Monday, August 30, 2010

King Kong can step aside at 'tax time'

Image: The original King Kong from the 1933 movie. Courtesy wikipedia.

MONSTERS of the big screen, such as King Kong, Freddy Krueger and even Godzilla, fail to evoke as much terror as a certain real-life antihero. A film producer should glorify 'The Taxman'. Imagine browsing the cover notes in your favourite video store: "He keeps his victims in bondage and tortures them for their entire lives – they scramble for their records but no one can escape The Taxman." 'Return of the Taxman', 'Son of Taxman' and 'Nightmare at Tax Time' would definitely get an X rating.

PLEASE forgive my attempt to inject humour into such a serious matter: Every winter many have tremors, not because of the cold but because the end of the financial year brings the dread of reporting to one of the most powerful authorities. My dad gave me good advice. "Never tell lies – but especially not to your mum, your wife and the taxman." That was it, without even a permit for the occasional 'little white lie'. Before I hunt through bundles of paper and ransack the wardrobe, a recent notice in the Classifieds caught my eye.

PHIL Higgins asked, "Are you having trouble with accounting records? Need a hand?" and even gave an answer: "Retired accountant loves a challenge." Phil was born in Sydney and worked for one of the "big eight" firms, Smith Johnson and Company, which evolved into Peat Marwick Mitchell and further into the professional services giant KPMG. In 1971, he moved with his family to Alexandra Hills, which became his base as he continued in commercial accounting on international projects in many countries.

PHIL worked on joint ventures for large-scale interests including the Packer group, CRA and BHP and, mainly in the early 1980s, also the floating of public companies. He retired for health reasons and now takes much satisfaction from assisting small businesses. His main interest is not directly in tax but rather in "resurrection" of business recording, but Phil agrees some tend to suffer a type of tax paralysis in which fear hinders the task of getting their affairs in order.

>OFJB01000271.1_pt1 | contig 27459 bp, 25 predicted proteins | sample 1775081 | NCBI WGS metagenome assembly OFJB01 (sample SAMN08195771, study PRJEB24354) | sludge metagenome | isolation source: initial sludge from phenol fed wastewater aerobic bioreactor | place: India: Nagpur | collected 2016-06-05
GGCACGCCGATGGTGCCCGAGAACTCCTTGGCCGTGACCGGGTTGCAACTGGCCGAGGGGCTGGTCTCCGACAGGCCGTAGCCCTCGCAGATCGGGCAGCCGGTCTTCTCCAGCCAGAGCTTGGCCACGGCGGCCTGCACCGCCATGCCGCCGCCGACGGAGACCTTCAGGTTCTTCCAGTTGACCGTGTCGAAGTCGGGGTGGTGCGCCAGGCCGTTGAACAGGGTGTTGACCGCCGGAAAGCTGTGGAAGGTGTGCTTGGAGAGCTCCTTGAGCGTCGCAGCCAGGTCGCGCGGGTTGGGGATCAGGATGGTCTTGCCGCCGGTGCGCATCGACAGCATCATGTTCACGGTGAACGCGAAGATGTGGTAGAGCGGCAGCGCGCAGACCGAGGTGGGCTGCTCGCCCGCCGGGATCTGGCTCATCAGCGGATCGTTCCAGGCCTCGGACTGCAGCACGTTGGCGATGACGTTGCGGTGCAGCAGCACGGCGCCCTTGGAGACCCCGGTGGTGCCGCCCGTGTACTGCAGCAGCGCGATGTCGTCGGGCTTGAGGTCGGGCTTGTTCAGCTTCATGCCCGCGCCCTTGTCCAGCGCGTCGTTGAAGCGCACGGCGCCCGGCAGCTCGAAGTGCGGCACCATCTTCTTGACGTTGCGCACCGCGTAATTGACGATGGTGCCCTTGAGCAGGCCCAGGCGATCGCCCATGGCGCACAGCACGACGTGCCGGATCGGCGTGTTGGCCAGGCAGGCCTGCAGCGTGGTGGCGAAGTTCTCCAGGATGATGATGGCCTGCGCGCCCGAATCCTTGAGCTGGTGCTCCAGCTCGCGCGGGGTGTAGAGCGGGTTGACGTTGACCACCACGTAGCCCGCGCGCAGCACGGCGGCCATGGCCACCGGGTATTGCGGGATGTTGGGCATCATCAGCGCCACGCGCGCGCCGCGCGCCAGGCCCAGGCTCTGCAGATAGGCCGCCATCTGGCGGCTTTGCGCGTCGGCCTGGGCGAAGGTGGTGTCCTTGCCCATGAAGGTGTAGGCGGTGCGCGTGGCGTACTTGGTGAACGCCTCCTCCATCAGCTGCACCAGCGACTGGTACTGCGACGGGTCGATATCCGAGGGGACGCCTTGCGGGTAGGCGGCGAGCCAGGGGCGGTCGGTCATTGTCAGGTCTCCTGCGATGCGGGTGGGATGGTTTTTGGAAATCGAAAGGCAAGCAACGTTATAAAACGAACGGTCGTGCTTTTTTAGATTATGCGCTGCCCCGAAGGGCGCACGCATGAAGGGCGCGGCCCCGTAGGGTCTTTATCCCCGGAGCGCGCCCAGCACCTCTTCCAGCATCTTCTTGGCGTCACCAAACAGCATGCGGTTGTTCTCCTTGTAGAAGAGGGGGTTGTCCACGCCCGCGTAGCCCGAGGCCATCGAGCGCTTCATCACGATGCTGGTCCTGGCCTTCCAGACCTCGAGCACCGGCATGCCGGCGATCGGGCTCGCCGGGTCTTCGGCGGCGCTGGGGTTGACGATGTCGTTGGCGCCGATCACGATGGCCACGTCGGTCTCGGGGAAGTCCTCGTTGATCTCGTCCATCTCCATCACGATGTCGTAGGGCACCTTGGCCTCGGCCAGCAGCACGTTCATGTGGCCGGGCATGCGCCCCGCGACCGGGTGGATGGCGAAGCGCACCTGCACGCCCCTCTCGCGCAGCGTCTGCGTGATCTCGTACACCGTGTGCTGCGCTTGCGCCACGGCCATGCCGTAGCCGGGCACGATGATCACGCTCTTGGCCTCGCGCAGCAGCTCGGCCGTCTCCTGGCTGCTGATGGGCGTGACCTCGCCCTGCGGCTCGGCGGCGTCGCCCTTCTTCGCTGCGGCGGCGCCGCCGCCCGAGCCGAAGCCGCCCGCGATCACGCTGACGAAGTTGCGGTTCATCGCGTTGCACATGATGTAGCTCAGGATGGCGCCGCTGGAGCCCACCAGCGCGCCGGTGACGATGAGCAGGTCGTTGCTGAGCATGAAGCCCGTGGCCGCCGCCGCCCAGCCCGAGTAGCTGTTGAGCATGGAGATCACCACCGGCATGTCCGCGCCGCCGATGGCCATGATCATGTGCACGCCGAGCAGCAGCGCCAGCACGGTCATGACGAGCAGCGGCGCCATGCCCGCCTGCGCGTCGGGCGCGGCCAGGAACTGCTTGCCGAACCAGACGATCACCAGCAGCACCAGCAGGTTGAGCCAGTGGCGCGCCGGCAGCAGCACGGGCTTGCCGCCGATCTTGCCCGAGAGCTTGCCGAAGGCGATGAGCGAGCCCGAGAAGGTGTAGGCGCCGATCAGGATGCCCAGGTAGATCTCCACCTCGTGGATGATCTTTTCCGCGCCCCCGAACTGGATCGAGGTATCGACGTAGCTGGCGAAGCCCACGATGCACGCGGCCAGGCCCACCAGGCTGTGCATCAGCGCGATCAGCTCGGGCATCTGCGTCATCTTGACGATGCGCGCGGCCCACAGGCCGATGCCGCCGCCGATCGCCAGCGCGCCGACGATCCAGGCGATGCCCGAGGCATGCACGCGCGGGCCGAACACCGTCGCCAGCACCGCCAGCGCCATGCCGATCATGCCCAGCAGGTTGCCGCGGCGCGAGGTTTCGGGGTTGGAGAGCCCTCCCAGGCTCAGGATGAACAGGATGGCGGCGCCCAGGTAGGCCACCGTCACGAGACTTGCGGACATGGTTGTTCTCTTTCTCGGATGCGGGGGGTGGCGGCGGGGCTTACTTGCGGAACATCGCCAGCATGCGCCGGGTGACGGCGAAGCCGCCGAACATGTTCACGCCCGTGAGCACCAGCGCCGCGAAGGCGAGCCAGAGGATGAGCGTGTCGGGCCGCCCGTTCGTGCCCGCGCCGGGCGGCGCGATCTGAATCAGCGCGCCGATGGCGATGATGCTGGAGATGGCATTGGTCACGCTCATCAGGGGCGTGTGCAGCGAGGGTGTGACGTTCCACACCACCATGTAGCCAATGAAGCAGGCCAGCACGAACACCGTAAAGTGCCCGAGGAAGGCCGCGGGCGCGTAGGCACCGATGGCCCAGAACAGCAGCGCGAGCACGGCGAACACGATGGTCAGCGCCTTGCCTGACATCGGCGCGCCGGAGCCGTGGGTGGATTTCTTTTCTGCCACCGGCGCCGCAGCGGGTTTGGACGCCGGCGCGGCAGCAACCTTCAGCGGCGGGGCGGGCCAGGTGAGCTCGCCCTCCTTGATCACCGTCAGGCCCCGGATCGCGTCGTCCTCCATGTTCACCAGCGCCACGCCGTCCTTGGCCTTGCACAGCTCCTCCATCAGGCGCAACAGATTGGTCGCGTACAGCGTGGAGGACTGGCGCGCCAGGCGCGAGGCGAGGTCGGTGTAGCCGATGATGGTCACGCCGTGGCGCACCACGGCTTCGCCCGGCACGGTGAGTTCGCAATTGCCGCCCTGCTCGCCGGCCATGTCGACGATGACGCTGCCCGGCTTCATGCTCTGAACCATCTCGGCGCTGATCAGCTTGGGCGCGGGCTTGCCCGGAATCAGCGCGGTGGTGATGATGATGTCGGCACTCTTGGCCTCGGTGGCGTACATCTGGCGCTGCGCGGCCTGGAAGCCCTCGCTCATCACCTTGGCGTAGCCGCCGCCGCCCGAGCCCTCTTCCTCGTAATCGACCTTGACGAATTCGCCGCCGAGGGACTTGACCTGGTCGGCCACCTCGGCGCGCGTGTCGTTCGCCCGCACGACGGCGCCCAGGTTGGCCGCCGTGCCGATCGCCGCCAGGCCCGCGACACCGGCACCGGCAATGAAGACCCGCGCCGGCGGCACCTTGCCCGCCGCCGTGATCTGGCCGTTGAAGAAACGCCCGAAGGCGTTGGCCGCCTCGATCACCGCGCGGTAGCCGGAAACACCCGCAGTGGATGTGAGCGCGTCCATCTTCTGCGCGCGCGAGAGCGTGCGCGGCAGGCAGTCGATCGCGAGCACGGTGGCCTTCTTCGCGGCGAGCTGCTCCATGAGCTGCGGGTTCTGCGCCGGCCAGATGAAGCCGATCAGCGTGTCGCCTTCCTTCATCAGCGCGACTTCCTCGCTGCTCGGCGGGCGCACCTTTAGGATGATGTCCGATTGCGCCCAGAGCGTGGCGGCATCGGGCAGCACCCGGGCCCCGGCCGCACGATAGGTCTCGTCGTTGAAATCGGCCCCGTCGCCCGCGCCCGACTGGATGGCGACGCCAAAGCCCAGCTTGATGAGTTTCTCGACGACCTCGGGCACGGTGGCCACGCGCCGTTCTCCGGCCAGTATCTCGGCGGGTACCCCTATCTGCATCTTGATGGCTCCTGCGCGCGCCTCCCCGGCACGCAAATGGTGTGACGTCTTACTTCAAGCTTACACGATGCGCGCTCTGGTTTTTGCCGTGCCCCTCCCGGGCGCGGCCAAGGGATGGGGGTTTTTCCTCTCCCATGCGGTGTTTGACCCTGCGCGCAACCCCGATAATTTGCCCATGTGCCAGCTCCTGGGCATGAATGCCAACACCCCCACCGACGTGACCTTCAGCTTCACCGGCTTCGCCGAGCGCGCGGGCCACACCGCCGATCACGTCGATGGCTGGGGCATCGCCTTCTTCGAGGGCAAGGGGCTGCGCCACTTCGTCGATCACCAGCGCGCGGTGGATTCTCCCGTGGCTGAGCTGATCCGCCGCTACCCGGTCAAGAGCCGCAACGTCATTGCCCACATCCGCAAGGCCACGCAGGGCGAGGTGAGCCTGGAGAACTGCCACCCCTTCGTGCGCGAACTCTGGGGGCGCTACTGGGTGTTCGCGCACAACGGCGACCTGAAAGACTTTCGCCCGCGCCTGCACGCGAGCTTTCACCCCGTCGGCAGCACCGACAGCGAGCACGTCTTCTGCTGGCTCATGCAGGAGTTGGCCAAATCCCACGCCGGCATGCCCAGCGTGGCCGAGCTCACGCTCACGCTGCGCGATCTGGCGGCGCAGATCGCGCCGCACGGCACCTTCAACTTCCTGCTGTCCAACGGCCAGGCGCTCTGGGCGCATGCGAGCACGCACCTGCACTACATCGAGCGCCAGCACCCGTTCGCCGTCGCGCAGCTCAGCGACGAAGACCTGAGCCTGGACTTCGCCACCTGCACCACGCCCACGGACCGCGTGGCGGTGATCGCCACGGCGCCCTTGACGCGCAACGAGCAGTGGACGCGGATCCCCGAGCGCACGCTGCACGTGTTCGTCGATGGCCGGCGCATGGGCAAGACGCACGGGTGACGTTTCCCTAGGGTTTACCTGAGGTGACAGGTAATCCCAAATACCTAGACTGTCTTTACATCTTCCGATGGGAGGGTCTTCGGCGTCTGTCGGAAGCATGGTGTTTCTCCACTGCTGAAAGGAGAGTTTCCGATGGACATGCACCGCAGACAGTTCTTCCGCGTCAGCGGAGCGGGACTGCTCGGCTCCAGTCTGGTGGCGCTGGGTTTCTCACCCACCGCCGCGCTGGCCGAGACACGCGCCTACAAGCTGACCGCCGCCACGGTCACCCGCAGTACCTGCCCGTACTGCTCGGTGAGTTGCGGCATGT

"PEOPLE fall off the bandwagon for various reasons; in some cases their accountants let them down; in others they are simply scared they haven't done things correctly," he says. "They can be afraid of the taxman and get very bad visions locked in their head about what will happen, when the reality is very different." Phil says small businesses cannot afford to pay the fees that big agencies need for the often-time-consuming task of rehabilitation, so he is happy to provide an afforable service, made possible because of his retirement.

Thanks for joining me to meet the people in the marvellous community of classified advertising. This column has appeared in The Redland Times.

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